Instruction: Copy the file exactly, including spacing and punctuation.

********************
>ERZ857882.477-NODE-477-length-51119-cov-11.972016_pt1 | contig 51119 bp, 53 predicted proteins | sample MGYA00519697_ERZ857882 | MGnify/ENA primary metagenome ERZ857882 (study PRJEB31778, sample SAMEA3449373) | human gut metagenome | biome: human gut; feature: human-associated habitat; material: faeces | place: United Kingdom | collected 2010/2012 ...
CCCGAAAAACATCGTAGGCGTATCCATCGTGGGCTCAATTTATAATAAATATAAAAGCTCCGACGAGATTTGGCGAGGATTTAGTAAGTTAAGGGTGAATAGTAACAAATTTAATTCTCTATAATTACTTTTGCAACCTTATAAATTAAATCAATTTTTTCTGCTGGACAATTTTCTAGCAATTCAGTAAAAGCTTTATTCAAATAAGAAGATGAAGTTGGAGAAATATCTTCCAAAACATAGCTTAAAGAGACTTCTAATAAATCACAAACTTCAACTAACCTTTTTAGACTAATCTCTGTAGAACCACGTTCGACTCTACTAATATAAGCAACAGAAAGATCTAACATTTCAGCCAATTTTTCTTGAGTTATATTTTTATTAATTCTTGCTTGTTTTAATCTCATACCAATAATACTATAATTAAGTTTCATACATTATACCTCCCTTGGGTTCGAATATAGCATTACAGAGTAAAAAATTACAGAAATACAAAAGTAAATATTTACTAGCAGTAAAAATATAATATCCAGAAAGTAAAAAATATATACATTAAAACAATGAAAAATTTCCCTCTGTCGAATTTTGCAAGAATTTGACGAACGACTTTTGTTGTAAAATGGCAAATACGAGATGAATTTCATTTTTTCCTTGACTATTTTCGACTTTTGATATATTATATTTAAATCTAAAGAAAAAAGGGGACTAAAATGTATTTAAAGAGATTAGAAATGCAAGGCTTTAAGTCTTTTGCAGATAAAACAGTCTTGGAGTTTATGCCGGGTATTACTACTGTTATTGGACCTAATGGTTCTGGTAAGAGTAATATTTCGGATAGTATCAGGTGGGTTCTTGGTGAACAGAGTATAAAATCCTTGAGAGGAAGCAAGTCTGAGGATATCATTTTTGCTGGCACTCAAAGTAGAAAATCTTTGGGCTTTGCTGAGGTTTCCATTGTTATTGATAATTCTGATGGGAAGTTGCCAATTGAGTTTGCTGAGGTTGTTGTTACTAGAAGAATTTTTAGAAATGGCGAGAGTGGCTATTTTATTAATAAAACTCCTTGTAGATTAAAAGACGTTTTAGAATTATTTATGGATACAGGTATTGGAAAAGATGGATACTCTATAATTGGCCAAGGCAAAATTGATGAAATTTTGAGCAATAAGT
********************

>ERZ857882.477-NODE-477-length-51119-cov-11.972016_pt1 | contig 51119 bp, 53 predicted proteins | sample MGYA00519697_ERZ857882 | MGnify/ENA primary metagenome ERZ857882 (study PRJEB31778, sample SAMEA3449373) | human gut metagenome | biome: human gut; feature: human-associated habitat; material: faeces | place: United Kingdom | collected 2010/2012 ...
CCCGAAAAACATCGTAGGCGTATCCATCGTGGGCTCAATTTATAATAAATATAAAAGCTCCGACGAGATTTGGCGAGGATTTAGTAAGTTAAGGGTGAATAGTAACAAATTTAATTCTCTATAATTACTTTTGCAACCTTATAAATTAAATCAATTTTTTCTGCTGGACAATTTTCTAGCAATTCAGTAAAAGCTTTATTCAAATAAGAAGATGAAGTTGGAGAAATATCTTCCAAAACATAGCTTAAAGAGACTTCTAATAAATCACAAACTTCAACTAACCTTTTTAGACTAATCTCTGTAGAACCACGTTCGACTCTACTAATATAAGCAACAGAAAGATCTAACATTTCAGCCAATTTTTCTTGAGTTATATTTTTATTAATTCTTGCTTGTTTTAATCTCATACCAATAATACTATAATTAAGTTTCATACATTATACCTCCCTTGGGTTCGAATATAGCATTACAGAGTAAAAAATTACAGAAATACAAAAGTAAATATTTACTAGCAGTAAAAATATAATATCCAGAAAGTAAAAAATATATACATTAAAACAATGAAAAATTTCCCTCTGTCGAATTTTGCAAGAATTTGACGAACGACTTTTGTTGTAAAATGGCAAATACGAGATGAATTTCATTTTTTCCTTGACTATTTTCGACTTTTGATATATTATATTTAAATCTAAAGAAAAAAGGGGACTAAAATGTATTTAAAGAGATTAGAAATGCAAGGCTTTAAGTCTTTTGCAGATAAAACAGTCTTGGAGTTTATGCCGGGTATTACTACTGTTATTGGACCTAATGGTTCTGGTAAGAGTAATATTTCGGATAGTATCAGGTGGGTTCTTGGTGAACAGAGTATAAAATCCTTGAGAGGAAGCAAGTCTGAGGATATCATTTTTGCTGGCACTCAAAGTAGAAAATCTTTGGGCTTTGCTGAGGTTTCCATTGTTATTGATAATTCTGATGGGAAGTTGCCAATTGAGTTTGCTGAGGTTGTTGTTACTAGAAGAATTTTTAGAAATGGCGAGAGTGGCTATTTTATTAATAAAACTCCTTGTAGATTAAAAGACGTTTTAGAATTATTTATGGATACAGGTATTGGAAAAGATGGATACTCTATAATTGGCCAAGGCAAAATTGATGAAATTTTGAGCAATAAGT